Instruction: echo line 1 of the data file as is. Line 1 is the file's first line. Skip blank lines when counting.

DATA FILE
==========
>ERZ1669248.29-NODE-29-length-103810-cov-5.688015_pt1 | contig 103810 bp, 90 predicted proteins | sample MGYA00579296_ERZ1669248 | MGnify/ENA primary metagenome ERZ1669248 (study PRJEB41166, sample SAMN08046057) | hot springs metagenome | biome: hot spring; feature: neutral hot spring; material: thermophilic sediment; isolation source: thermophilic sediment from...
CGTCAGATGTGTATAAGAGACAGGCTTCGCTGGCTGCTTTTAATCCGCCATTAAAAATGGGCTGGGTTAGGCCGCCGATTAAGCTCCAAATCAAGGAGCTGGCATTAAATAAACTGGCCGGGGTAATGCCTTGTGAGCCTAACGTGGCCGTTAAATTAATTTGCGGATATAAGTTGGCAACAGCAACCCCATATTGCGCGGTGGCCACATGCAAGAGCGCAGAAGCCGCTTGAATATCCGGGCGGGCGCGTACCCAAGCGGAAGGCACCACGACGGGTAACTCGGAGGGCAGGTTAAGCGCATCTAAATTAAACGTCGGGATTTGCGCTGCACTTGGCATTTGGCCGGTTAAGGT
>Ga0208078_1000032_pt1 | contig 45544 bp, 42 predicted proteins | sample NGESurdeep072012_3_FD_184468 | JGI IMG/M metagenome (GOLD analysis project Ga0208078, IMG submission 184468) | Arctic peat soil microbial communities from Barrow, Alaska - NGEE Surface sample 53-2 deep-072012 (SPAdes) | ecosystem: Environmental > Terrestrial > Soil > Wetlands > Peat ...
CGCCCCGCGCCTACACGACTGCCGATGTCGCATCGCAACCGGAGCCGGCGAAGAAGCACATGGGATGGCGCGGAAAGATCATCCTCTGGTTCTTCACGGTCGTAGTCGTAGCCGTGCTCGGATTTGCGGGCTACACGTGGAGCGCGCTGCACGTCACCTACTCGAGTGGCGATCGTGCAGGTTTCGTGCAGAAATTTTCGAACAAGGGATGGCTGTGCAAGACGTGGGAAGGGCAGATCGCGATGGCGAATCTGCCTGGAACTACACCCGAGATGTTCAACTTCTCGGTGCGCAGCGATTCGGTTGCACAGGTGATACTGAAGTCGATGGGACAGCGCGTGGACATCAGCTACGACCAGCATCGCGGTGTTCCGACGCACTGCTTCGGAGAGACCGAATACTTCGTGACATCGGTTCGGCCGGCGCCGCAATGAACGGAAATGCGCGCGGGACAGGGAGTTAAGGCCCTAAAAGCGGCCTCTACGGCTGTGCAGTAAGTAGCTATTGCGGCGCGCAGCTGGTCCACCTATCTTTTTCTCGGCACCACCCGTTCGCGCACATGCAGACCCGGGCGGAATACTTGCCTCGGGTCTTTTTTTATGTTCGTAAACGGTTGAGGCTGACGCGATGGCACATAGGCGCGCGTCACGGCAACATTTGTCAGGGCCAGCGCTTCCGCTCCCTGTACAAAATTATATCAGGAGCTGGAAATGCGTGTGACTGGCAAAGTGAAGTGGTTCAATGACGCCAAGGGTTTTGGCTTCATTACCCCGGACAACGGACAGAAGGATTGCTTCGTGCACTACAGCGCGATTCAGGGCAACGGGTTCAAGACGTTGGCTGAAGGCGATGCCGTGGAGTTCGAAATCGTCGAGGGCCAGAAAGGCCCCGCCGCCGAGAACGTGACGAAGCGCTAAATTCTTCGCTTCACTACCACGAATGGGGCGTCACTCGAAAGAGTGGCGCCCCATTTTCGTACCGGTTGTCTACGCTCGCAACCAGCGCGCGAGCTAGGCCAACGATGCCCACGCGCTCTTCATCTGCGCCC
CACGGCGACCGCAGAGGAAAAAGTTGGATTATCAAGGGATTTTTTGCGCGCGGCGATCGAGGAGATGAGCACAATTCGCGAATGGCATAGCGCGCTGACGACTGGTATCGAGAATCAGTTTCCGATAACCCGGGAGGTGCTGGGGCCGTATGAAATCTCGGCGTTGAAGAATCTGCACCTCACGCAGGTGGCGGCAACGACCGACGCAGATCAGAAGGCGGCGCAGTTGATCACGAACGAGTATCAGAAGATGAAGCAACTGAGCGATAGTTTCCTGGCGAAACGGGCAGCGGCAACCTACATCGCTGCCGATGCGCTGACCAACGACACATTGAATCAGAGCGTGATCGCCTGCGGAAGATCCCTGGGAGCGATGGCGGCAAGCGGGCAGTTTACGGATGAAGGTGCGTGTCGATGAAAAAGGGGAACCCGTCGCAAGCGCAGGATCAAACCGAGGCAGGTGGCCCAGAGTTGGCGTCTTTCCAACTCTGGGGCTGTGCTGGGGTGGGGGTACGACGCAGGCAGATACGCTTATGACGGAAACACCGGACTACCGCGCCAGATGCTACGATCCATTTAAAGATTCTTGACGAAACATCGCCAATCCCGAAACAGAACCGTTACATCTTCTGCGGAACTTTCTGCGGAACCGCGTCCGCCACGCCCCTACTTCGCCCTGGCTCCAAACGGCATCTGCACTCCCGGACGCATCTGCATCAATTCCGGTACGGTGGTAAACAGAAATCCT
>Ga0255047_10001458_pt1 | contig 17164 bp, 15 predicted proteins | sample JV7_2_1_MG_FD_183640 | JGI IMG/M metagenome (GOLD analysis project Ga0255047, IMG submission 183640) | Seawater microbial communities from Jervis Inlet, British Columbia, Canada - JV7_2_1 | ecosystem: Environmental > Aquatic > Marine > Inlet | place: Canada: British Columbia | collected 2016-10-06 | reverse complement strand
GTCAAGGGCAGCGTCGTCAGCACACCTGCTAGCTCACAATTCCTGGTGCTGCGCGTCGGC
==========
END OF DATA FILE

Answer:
>ERZ1669248.29-NODE-29-length-103810-cov-5.688015_pt1 | contig 103810 bp, 90 predicted proteins | sample MGYA00579296_ERZ1669248 | MGnify/ENA primary metagenome ERZ1669248 (study PRJEB41166, sample SAMN08046057) | hot springs metagenome | biome: hot spring; feature: neutral hot spring; material: thermophilic sediment; isolation source: thermophilic sediment from...